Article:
If you have a teenager who is approaching 18 years of age, you can check your state's laws to determine whether creating a Child Medical Consent is necessary.

To protect children and ensure they are in safe situations, travel authorities may request certain documentation when children travel. Besides valid identification, such as a passport, travel authorities can ask for a Child Travel Consent form when a child is traveling domestically or internationally without one or both guardians.

A Child Travel Consent is a form that shows your permission for your minor child to travel with their other guardian, another individual, or a group.

Although immigration officers, airline personnel, and border security agents do not always ask for a Child Travel Consent form, it is certainly worth preparing for the possibility. In fact, U.S. Customs and Border Protection (CBP) recommends that a child needs a consent form, signed either by one or both legal guardians when they are:

  • Traveling with one parent or legal guardian
  • Traveling with someone who is not a parent or legal guardian
  • Traveling with a group without one or both parents

The only time when a child does not need a Child Travel Consent is when they are accompanied by both their legal guardians or they are traveling with their sole legal guardian.

According to CBP, if there is no second parent with legal claims to your child, it is a good idea for them to travel with additional documentation, such as a court decision, birth certificate naming only one parent, or death certificate, to prove that they only have one legal guardian.

In addition, if you and your child have different surnames, you may require extra documentation, such as a Child Travel Consent, to prove your parentage. For example, the United Kingdom may require supporting evidence of your parentage for any parent or parents traveling with a child with a different last name.

Besides creating a form, a Child Travel Consent should also be notarized to establish its credibility.

Without a form, your child and the person they are traveling with could encounter obstacles, such as detainment by border security. If a child doesn't have a Child Travel Consent form and border security agents ask for one, the agents may contact you by phone to establish your consent. This step can complicate the travel process and add unnecessary stress.

Additionally, travel authorities ask for Child Travel Consent forms for a variety of reasons, including:

  • Ensuring one parent doesn't take a child from the other parent
  • Preventing abductions and kidnappings
  • Fighting human trafficking

Last Will and Testament

Although it can be difficult to think about the possibility of dying while your children are minors, planning ahead and creating a Last Will and Testament is the best thing you can do to protect their happiness and wellbeing.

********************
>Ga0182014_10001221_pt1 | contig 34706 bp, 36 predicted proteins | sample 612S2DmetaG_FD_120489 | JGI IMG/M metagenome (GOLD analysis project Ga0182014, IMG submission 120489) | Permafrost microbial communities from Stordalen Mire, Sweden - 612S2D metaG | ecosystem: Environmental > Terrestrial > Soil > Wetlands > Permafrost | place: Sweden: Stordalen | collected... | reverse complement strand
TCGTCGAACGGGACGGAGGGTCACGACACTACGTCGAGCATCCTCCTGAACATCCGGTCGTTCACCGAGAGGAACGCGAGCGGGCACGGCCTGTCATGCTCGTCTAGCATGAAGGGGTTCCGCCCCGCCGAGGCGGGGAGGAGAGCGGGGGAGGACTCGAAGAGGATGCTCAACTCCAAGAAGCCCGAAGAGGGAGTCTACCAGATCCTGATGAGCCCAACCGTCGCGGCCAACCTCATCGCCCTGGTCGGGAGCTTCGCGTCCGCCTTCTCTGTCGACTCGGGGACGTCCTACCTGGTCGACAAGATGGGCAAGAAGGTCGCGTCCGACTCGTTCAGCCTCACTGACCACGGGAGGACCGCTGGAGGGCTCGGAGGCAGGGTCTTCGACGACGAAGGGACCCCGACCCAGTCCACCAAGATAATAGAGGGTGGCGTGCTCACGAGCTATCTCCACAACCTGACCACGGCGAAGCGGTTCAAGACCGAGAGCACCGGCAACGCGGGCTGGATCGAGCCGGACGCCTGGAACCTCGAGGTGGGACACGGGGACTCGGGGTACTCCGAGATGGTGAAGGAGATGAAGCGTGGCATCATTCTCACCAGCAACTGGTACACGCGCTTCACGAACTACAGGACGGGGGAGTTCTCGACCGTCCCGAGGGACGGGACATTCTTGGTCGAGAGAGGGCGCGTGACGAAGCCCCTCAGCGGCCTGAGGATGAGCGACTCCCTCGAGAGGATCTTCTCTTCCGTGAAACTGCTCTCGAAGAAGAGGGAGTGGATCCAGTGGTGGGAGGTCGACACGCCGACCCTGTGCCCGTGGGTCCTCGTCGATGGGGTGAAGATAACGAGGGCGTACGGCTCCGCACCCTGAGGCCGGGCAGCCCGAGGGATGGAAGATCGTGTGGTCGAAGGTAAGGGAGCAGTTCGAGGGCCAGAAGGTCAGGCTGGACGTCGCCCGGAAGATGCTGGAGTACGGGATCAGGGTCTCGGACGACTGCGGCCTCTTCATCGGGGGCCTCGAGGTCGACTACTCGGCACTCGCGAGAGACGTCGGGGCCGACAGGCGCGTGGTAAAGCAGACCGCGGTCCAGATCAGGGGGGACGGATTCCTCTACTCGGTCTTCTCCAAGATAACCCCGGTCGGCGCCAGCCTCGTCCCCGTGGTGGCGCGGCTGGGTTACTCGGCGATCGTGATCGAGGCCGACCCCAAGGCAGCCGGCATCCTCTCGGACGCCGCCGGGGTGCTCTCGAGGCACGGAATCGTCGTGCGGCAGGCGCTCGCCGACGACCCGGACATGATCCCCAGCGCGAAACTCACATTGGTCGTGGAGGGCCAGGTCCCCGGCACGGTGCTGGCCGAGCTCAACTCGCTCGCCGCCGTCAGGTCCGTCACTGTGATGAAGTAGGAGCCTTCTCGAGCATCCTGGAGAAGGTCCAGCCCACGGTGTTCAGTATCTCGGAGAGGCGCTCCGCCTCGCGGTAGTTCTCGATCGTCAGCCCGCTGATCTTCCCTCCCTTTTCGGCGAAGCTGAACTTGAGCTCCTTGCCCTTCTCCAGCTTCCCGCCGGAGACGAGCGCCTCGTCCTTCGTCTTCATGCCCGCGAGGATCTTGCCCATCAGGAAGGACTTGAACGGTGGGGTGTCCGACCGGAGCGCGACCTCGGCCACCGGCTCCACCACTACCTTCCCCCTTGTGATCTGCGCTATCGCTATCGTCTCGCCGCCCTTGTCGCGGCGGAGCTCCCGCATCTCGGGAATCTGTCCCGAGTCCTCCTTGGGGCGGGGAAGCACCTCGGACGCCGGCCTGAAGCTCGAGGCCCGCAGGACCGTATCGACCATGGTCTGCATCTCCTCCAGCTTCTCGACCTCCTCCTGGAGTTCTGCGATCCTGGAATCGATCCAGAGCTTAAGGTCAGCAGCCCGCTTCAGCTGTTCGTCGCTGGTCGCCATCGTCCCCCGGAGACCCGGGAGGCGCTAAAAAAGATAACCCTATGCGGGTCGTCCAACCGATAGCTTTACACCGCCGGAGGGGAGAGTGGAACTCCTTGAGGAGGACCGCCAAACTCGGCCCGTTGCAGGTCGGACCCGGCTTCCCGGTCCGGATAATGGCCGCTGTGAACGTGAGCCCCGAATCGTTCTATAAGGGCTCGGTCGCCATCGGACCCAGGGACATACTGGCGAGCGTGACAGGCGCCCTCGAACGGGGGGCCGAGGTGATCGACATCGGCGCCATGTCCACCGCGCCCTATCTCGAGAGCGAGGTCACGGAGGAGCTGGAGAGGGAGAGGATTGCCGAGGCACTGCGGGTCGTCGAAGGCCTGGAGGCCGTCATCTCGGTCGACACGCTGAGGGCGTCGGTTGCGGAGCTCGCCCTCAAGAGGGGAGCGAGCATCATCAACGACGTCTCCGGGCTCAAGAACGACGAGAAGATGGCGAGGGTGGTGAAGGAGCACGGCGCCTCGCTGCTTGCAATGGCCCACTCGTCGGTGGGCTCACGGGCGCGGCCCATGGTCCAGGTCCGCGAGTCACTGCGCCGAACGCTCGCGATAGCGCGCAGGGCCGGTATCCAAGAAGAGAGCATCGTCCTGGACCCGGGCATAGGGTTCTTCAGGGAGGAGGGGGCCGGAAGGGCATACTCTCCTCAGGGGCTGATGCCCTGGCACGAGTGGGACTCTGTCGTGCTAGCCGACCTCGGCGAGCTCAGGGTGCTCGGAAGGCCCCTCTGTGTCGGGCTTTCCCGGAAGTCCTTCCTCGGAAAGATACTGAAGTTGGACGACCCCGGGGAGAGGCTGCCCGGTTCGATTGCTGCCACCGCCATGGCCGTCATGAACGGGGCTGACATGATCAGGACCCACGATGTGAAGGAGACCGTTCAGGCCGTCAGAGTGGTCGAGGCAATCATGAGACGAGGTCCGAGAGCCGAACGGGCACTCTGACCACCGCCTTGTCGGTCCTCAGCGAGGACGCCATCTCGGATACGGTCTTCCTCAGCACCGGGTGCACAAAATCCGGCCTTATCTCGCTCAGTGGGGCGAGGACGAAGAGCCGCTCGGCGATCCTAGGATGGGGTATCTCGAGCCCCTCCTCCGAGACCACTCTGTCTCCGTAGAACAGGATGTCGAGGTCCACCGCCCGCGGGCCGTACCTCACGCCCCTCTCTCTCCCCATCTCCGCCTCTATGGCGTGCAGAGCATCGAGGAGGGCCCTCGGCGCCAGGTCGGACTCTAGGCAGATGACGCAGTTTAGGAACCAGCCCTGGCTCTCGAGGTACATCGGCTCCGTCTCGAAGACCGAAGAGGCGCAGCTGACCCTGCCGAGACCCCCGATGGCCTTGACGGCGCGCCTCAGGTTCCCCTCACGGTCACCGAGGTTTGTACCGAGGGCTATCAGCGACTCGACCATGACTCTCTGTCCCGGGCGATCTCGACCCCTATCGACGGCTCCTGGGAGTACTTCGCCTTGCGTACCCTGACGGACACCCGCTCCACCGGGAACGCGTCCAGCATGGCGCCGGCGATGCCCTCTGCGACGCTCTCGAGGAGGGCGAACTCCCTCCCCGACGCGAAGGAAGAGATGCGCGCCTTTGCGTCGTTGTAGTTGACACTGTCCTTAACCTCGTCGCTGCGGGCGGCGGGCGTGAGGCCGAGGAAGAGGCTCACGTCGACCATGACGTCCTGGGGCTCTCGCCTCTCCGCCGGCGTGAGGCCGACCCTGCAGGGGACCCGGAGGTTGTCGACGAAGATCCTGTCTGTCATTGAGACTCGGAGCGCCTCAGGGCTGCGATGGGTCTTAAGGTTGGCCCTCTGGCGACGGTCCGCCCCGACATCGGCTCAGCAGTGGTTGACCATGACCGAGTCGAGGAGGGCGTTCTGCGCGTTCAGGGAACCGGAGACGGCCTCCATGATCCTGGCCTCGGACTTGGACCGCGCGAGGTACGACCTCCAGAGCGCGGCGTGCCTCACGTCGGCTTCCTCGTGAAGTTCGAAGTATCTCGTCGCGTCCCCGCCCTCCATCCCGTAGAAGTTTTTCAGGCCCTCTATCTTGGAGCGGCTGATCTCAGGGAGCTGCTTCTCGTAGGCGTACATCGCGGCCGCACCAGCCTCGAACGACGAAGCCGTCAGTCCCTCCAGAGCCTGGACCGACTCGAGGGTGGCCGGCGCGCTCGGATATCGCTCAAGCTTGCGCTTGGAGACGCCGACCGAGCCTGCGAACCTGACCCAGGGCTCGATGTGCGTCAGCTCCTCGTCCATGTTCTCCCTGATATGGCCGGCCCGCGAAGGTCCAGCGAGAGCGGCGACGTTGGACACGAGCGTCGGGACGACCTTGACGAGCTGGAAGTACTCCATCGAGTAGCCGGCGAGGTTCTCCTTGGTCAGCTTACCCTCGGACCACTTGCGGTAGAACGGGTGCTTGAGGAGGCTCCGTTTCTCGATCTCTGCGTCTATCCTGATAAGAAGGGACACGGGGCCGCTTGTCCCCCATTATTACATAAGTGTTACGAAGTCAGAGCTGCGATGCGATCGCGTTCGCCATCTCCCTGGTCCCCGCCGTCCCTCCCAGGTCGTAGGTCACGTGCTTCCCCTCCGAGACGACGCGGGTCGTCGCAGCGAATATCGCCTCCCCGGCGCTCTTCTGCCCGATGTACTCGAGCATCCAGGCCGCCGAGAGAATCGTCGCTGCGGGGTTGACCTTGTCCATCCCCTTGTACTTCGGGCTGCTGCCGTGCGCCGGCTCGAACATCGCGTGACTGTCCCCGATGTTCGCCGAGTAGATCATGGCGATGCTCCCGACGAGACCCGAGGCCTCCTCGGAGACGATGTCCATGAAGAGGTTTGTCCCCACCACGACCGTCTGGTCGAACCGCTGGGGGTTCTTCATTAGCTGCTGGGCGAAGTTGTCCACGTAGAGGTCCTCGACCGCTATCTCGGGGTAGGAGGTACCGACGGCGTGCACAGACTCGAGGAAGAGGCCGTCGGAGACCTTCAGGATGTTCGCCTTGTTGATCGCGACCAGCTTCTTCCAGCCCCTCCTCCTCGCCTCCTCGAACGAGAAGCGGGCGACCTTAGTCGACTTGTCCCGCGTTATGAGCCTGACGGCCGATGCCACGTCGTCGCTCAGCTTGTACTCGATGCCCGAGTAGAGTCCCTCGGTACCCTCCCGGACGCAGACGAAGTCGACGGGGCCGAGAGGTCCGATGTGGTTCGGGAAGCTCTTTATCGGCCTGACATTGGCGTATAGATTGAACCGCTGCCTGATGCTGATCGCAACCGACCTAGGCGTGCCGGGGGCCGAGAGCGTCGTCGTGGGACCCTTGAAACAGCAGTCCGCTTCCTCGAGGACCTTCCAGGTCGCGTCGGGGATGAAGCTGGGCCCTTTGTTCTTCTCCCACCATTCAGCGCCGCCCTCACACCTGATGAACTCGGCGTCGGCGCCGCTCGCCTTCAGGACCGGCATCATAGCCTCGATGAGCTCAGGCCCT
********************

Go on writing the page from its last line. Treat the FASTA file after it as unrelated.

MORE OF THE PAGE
A Last Will and Testament allows you to appoint a guardian for your minor children, and ensure they inherit your estate under your desired terms. Your Will is one of the most important legal documents because it affects your children's well-being after your death.


The guardian you name will be legally responsible for your children's physical care, health, education, and welfare until they are adults.

Thoughtfully naming a guardian for your children in your Will is amongst the most important steps in planning their care. Creating a Will is the best way to set up guardianship and the best way to ensure your children will reside with the guardian you prefer.

Of course, if you pass away and your children still have another legal guardian, such as your spouse, the selection of guardian in your Will will not matter. An exception to this situation is if your children's remaining legal guardian is unfit to raise children. In this case, a court could uphold the selection of guardian in your Will.


In the United States, minors are protected by the law and cannot be disinherited, regardless of whether the parent had a Will. Regardless of this protection, it's imperative that you create a Will to control the terms in which your children will inherit your estate.

For example, if you should pass away and want your child to have limited access to their inheritance while they are young, a probate court can enforce this decision if you've included it in your Will.

Similarly, if you have more than one child, you can outline specific gifts that you want each child to inherit from your estate. In addition, you and your spouse can financially care for your kids through your Will by allocating money for their guardian(s) so they can afford your child's care.

Power of Attorney (POA) for Child

One of the most useful documents that you can use to plan your child's care is a Power of Attorney for Child. If you are ever unavailable or declared incapacitated while your child is a minor, it's essential that you have a POA for your child already created.

A Power of Attorney for Child authorizes another adult to make parental decisions for your minor child if you are unavailable.

Unlike a Child Medical Consent form, which only covers your child's medical care, a Power of Attorney for Child can safeguard all areas of your child's life including decisions relating to:

  • Health care
  • Education
  • Maintenance
  • General care

A Power of Attorney for Child mostly applies to two situations: incapacity and unavailability.